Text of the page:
The day job lives at a crossroads of sorts. We design, build, sell, and support some of the fastest hyperconverged (aka tightly coupled) storage and computing systems in market. We’ve been talking about this model for more than a decade, and interestingly, the market for this has really taken off over the last 12 months.
The idea is very simple. Keep computing, networking, and storage very tightly tied together, and enable applications to leverage the local (and distributed) resources at the best possible speed. Provide scale out storage and compute capability, and the fastest possible communication infrastructure.
Make it so that people with ginormous data and computing needs have a fighting chance of actually being able to do their work in a reasonable period of time.
This is really what tightly coupled is all about. Hyperconvergence is bringing all these aspects together, and enabling the software to make effective use of it.
To distill the essence, this is about reducing the barriers to performance at every level, and designing systems for higher performance efficiency (e.g. more cost effective to run at scale), while increasing the density (e.g. reducing the number of systems you need to get performance).
But this isn’t the only thing changing. People are enamored of Big Data. Though, if you read various analyses, it appears there is a significant effort of self designed/built big data systems versus vendor packaged. And more to the point, the footprint of big data systems is of OOM 103 systems. I don’t know what the distribution function is for this, but a 100% growth in these wouldn’t be terribly large in terms of system footprint.
Which, to a degree, begs the question as to why vendors are chasing such a ‘small’ market so hard.
I know, I know … its all the rage and Wikibon indicates that Hadoop is huge.
The estimate for 2013 was $2B USD, and with a 58.2% CAGR, prediction of an approximate $3.16B USD market in 2014. This is the complete market, not just the software side.
What Hadoop represents is a change in thought processes on how to gain insight from pools of data. How to build better data driven models.
This is not to say that Hadoop is alone. SAS, SPSS, and many other statistical analytics packages have been used, for decades, to construct and test models. What has changed has been the leveraging of new technologies to store and query data at effectively arbitrary scale.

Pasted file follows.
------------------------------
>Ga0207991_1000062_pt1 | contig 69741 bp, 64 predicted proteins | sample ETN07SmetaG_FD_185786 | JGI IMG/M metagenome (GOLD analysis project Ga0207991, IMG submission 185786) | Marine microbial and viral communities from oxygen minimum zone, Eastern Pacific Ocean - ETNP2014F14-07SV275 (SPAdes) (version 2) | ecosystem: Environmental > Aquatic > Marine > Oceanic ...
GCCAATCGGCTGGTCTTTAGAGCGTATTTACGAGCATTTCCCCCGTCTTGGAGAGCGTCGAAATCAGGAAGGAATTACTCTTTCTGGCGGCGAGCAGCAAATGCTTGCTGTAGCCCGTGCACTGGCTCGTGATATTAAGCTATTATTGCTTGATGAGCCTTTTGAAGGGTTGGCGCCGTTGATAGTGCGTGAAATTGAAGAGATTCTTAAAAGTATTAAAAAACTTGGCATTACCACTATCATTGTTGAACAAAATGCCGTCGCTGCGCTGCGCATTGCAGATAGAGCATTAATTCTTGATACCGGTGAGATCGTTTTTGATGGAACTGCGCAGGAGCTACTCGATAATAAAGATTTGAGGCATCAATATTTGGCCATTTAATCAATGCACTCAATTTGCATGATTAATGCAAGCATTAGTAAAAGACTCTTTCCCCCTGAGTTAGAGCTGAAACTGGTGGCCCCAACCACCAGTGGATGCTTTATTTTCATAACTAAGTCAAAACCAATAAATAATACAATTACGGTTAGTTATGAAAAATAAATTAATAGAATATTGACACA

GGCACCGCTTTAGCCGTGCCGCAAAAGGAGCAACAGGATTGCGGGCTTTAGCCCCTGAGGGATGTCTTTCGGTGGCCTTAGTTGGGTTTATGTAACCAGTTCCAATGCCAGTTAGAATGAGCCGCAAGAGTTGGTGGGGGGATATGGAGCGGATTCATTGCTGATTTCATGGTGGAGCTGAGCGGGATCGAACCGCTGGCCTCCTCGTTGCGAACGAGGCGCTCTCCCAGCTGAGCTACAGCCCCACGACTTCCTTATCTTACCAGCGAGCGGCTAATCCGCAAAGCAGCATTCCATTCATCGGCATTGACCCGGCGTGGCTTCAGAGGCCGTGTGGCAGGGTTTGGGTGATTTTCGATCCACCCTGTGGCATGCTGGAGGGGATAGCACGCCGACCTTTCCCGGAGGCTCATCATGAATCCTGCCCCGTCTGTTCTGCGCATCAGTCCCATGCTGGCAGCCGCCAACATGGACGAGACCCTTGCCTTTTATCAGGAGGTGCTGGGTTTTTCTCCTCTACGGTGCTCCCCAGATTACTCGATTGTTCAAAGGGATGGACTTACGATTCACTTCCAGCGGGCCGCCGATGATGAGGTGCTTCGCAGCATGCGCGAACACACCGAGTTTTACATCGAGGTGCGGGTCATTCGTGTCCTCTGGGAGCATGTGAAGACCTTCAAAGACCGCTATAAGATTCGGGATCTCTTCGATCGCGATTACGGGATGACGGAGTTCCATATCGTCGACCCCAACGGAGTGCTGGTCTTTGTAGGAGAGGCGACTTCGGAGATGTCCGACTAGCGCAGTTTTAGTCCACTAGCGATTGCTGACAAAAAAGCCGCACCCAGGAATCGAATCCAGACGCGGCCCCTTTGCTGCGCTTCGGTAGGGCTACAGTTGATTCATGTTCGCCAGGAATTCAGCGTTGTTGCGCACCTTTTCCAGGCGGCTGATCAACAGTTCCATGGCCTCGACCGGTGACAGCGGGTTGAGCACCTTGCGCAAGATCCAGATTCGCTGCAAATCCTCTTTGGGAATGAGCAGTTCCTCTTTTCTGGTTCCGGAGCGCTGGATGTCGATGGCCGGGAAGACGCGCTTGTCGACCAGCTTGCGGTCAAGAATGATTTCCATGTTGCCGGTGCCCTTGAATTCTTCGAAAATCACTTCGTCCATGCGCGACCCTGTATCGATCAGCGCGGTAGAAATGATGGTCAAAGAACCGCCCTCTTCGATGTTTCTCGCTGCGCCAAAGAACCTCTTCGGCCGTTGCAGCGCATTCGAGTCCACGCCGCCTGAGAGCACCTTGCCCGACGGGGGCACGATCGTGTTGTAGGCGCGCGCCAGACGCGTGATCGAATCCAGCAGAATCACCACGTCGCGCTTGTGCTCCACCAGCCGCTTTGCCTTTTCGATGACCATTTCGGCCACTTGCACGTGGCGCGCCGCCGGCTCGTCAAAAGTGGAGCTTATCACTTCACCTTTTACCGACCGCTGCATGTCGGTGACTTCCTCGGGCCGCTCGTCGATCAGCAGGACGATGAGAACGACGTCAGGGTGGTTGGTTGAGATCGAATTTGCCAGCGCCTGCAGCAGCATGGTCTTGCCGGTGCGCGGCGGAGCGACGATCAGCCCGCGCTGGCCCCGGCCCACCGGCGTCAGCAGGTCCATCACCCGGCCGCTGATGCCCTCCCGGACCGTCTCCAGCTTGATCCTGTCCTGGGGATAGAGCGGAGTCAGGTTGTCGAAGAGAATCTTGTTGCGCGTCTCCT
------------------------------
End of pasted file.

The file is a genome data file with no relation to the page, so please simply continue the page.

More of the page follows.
This is, IMO, the fundamental genius of these tools. And this is in part where the value proposition sits.
To distill this to the essence, its about lowering the friction between data storage, modeling, and testing.
While the journalists are using Hadoop to mean the data analytics market, there is an unfortunate tendency to conflate the two. I am pretty sure that Kx, SAS, etc. are all well represented in the analytics market. Specifically, I am wondering if the 103 number is badly undercounting the real size of the market.
Have a look at this poll from KDNuggets. This shows where (a self selecting group, so likely significant biases are shown) people responding indicate they are spending their time for analytics. As you can see, Hadoop is pretty low on the list and growing slowly. It and SAS appear to dominate the growth (again, self selecting data, so there is definite bias).
But chances are there are many people using Hadoop on the back end. Things like the R Connector, and for that matter, many other Hadoop connectors, suggests it is being used as an analytic back end. Indeed, the push for a SQL interface, and now Spark (for in-memory distributed analytics), suggests that there is far interest in utilization of this than is represented by the number reported.
Big data is all about being able to use this data at whatever scale you need, with as little friction and as few barriers as possible.
This is also the essence of tightly coupled computing. Bring computing, storage, and networking together in such a way as to reduce friction.
This convergence is interesting to say the least …